Art is one of the most powerful and immediate ways to depict core mythologies and archetypes. And myth has the ability to, as Joseph Campbell put it, make us "transparent to the transcendent." Campbell gives one explanation of this experience in Pathways to Bliss: Mythology and Personal Transformation. Here, he may as well be speaking directly of the experience of these two saints and their merging with Christ.

Now, when you have a deity as a model, your life becomes transparent to the transcendent, so far as you realize the inspiration of that god. This means living, not in the name of success or achievement in the world, but rather in the name of transcendence, letting the energy come through.

This, at least, is how I experience spiritual artwork. I have always had a certain fondness for religious art and iconography. But as my spiritual path has deepened, so has my love for images of angels, gods, goddesses, the Buddha, and, well, many other things in heaven above and on the earth below. In part it is due to my study of sacred geometry -- and the proper use of these geometries in art is also a powerful psychic trigger -- but my response to the art itself is far more intuitive and emotional. I am at times utterly transported by images of angels. As I explained in my Christmas message last year, I have been moved to a kind of reverie that causes me to lose chunks of time while gazing at lawn ornaments in Target. Do I bow down and worship these idols? No. But then I don't bow down and worship anyone or anything... which puts me afoul of Christianity for entirely different reasons.

The experience is of one of merging with an idealized, dare I say mystical, state expressed through these archetypes. While these "peak" states are not dependent on images, symbolism in art is a powerful mover. It is not surprising that churches and other religious structures are full of it or that all those second commandment ignoring Christians surround themselves with it.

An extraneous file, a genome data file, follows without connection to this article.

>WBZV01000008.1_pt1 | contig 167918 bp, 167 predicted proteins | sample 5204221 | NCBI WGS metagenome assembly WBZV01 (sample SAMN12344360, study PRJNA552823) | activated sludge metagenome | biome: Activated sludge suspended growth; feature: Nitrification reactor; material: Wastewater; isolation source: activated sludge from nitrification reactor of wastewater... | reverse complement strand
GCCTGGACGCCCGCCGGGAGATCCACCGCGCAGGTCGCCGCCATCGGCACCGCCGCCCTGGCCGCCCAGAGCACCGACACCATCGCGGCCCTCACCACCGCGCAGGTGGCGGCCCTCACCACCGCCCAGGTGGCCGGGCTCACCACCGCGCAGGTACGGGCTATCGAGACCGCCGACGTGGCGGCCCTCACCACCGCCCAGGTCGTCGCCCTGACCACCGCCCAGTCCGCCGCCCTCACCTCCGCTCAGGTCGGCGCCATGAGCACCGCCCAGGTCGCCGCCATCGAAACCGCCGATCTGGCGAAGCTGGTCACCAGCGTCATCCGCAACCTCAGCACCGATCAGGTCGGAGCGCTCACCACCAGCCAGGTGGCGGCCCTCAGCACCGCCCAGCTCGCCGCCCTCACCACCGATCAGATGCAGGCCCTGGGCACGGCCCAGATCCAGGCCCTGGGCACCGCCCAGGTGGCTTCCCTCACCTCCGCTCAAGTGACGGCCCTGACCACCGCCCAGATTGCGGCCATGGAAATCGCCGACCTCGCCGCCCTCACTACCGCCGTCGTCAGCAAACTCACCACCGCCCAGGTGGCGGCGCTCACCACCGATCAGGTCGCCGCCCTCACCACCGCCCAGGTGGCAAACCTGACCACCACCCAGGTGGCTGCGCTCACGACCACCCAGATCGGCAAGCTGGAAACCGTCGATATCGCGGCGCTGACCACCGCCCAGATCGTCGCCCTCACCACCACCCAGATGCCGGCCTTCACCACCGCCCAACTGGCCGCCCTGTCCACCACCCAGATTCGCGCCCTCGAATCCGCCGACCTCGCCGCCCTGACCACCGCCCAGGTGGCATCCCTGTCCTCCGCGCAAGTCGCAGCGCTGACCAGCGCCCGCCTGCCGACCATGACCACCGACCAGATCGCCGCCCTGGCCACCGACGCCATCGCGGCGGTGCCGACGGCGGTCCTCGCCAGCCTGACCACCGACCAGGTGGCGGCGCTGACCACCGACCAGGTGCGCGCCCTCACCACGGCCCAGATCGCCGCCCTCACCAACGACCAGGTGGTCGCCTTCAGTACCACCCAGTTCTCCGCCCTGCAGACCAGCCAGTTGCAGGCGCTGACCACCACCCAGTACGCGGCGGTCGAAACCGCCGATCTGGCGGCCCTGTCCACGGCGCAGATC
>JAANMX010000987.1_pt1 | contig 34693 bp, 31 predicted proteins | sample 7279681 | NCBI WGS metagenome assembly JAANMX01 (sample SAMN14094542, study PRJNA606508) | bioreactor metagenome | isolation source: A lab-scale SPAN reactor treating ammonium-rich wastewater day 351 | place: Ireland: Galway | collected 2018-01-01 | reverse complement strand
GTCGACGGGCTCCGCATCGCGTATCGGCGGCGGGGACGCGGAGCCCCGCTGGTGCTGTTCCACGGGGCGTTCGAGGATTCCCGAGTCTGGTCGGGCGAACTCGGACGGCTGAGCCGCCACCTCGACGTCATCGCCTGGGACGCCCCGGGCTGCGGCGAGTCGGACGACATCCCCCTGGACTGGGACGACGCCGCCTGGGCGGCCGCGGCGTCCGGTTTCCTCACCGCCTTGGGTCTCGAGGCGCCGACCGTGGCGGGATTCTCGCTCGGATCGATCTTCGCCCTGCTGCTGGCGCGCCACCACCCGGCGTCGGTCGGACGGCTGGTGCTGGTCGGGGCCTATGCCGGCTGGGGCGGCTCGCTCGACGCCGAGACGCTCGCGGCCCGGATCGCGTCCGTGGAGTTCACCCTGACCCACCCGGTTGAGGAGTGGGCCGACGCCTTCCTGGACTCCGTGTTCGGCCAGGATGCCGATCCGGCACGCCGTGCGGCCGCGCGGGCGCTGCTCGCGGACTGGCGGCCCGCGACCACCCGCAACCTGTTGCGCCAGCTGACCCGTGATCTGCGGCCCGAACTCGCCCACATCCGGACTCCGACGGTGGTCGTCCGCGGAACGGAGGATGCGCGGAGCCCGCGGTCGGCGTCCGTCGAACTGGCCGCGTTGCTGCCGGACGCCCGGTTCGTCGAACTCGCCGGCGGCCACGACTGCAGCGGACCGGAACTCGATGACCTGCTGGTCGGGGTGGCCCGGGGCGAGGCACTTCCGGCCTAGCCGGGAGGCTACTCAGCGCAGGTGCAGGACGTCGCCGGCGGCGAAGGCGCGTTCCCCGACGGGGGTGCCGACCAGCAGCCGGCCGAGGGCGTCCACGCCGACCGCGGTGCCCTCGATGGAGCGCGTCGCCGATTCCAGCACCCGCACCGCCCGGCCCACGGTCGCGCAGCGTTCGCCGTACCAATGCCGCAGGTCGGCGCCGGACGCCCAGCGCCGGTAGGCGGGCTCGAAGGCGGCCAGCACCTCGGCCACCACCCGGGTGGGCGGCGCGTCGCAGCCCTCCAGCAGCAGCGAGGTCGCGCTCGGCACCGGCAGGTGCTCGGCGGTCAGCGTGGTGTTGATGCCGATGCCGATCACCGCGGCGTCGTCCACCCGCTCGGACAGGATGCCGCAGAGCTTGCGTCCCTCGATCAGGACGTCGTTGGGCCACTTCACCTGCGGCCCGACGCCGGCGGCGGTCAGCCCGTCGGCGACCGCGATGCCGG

This also suggests another reason for the attempt to suppress religious iconography in the finished Bible and the ensuing iconoclast movements: The suppression of the mystical experience itself. The experience of personal transcendence has always been suspect within organized religion and at times violently suppressed. William Henry often points to the genocide of the Cathars as one such example. The execution of Joan of Arc is yet another example of the church persecuting one who "pierced the veil" -- only to rethink it and canonize her long after she was dead. Such is the difficult relationship between organized religion as spiritual authority and the personal revelations of practitioners that can result from religious experience. Only some of these experiences can be recast as fitting into orthodox beliefs; the rest become heresy.

The experience of the ascension process has been ruthlessly suppressed both in Biblical stories and by the Christian Church. Two of the best examples of this have been repeatedly referenced by William Henry: The destruction of the Tower of Babel and the "fall" of Adam and Eve. Both of these myths refer to the raising of kundalini. Towers, as I've stated previously, are symbols of the spine. (See here and here.) Babel means "gate to God." Trees are also used to symbolize the spine and in the case of Eve's "temptation" it is fairly obvious, as a serpent is in the tree. Trees also connect heaven and earth. Both of these stories are about humans being banished from paradise; from the realm of the gods or ascended beings.

As Henry points out in this article, the Seraphim, ascended beings, are also depicted guarding the gate to paradise. But many images of the Seraphim provide important clues to our own ascension process. As per Henry, the word Seraphim means "winged and/or fiery serpents." In other words, the fully ascended kundalini. They are suggestive of the merkaba with its whirling, counter-rotating fields. And in many of these images, they are covered with eyes, suggestive of the awakened pineal gland.

So many graven and other images of heavenly processes are filled with such symbolism. Art like this actually wakes us up and we can't have that now can we.